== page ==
This week’s update is written by Elliott Crowson from our advisory investment service team in Guernsey
Last week, we witnessed US congress pass Joe Biden’s enormous $1.9 trillion economic relief package which will provide a desperately needed cash injection to millions of families and businesses hit by the pandemic. This money will fund Covid-19 vaccines and send stimulus cheques of up to $1,400 to most American citizens. The news closer to home, in the UK, has not been so positive, with plenty of commentary on the conflicts surrounding vaccine exports, data revealing that UK exports to the EU in January dropped by over 40% compared to last year and UK GDP shrinking by 2.9% in January alone, the largest fall in nine months. 
However, we’re not sure that this should be allowed to mar the progress that the UK is beginning to see. The Ravenscroft advisory investment service probably has a natural bias towards UK markets, but there are many logical rationales currently upholding this.
UK markets have faced a number of headwinds over the past decade, including the EU referendum (which led to a significant devaluation of GBP) and the initial difficulties suffered when tackling coronavirus in its early stages. The UK is unloved, both domestically and internationally, and the relative poor performance of UK market indices throughout 2020 bears witness to this. The fact that the UK markets are unloved is one of the main reasons we consider them to be generally undervalued. Share buyback schemes, carried out over the past few years by some of the larger FTSE 100 firms (including Lloyds, Whitbread and Diageo), indicate that many boards consider shares in their own companies to offer good value.
As the above graph shows, the FTSE All-Share now at its lowest level since 1975 when compared with the US S&P 500 and we must consider the reasons behind this. On a recent call with Gervais Williams from Premier Miton, he highlighted that the company’s recent research had concluded that this is because the UK tends to have shorter duration-type investments, which deliver a faster cash payback, but do not offer the same potential for “long-term knockout returns”. Despite this, the shorter duration investments could outperform the long-duration technology-led ‘potential’ companies in the next 10 to 20 years. If bond yields increase for whatever reason – because there are more defaults or perhaps inflation picks up, and there has been plenty of commentary surfacing supporting this idea – it will make long duration investment opportunities less attractive, especially when there have been ultra-high valuations in bonds recently.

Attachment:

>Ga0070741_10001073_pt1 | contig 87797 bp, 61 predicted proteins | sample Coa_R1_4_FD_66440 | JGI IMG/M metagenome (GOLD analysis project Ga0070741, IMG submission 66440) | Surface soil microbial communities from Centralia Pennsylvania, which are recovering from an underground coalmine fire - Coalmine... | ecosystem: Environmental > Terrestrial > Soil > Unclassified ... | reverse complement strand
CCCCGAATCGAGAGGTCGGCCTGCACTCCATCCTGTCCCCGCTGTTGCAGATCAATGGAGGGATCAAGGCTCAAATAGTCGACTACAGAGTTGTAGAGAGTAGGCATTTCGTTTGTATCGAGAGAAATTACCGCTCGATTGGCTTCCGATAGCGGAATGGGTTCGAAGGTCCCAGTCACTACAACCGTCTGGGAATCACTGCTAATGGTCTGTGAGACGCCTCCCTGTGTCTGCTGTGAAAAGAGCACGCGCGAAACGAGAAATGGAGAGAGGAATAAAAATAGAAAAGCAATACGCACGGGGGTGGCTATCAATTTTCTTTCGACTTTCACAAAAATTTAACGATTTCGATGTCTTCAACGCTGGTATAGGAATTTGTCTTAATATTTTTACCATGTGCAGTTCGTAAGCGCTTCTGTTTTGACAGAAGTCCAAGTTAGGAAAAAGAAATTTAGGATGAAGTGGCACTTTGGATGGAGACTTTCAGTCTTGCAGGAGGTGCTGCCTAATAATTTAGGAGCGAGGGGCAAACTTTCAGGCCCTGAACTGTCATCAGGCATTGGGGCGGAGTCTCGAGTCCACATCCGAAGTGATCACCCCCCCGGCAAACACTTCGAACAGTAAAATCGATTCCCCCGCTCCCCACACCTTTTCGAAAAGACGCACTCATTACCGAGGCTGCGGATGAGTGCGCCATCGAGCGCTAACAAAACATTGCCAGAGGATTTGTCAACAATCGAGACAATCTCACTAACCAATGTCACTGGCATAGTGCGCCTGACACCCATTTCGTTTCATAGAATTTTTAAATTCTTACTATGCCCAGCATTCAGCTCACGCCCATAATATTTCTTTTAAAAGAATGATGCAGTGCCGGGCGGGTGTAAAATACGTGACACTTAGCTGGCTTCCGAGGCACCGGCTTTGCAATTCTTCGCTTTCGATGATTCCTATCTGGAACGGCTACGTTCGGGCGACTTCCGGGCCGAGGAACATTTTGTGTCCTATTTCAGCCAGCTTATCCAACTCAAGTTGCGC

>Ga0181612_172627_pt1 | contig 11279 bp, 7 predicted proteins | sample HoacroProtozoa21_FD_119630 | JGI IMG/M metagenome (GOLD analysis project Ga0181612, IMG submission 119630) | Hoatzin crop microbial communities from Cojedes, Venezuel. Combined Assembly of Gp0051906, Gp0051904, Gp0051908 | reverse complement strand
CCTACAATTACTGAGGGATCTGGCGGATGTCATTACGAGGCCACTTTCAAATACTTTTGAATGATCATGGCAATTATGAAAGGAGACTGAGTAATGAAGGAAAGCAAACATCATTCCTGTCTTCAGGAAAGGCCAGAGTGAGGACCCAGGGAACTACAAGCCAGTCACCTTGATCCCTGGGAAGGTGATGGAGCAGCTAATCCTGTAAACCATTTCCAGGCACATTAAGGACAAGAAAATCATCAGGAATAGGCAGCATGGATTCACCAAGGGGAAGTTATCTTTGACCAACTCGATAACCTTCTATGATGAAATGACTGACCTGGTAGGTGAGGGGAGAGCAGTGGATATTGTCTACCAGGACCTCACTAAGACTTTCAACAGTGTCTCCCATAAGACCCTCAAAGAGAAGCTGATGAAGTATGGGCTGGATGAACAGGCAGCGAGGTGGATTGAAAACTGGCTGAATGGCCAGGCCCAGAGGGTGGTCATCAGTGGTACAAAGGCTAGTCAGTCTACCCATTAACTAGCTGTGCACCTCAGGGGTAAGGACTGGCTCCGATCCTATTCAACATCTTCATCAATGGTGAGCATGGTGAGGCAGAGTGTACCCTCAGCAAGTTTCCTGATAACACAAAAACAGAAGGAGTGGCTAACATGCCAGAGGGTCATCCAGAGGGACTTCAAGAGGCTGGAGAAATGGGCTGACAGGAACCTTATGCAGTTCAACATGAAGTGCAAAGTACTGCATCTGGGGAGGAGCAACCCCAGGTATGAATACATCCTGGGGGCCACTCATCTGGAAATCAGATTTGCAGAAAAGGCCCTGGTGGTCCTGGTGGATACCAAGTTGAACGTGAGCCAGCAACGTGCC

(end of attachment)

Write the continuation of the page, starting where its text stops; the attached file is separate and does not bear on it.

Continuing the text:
According to the current asset allocation suggested by the MSCI PIMFA Private Investor Index Series, domestic investors should hold approximately 27.5% of their portfolio in UK equities regardless of whether they seek income, growth or a balanced portfolio.  It is important to note that asset allocation will vary depending on individual client circumstances but it provides us with insight regardless. We consider the reasons behind this suggested allocation:
- When domestic investors place money in foreign companies, they are exposed to additional currency risk. For most UK investors, future spending commitments will likely be in Sterling so it makes sense for their investments to be denominated in that currency also. Perhaps a suitable alternative for investors that wish to diversify and gain a broad exposure to other currencies lies with large multinational FTSE 100 firms.
- Quoted UK companies are wide ranging in terms of market capitalisations meaning you can more easily invest in companies that vary in size depending on investor objectives.
- The UK offers attractive yields and UK corporates have a notably strong dividend culture and this discipline should benefit investors for the foreseeable future. 
- The aforementioned value that can be found when compared with other markets.
Whilst in current conditions we may favour UK markets, we base the majority of our investment decisions on whether we see value in a company’s share price. We hold firm that there are plenty of opportunities to buy good businesses in most markets on this basis as opportunities present themselves frequently thanks to the irrational behaviour of investors as they tend to generalise past performance of stocks and overreact. Although we must be wary and avoid buying overly distressed companies, after all, the share price has fallen for a reason. The art of stock picking lies in finding the right balance. In light of the above, it is therefore appropriate to suggest that going forward, we abide by Warren Buffett’s wisdom;
“it’s far better to buy a wonderful company at a fair price than a fair company at a wonderful price.”
 https://www.ft.com/content/55f116d8-6f3b-400a-825a-94be4d379db0 - (12/03/2021)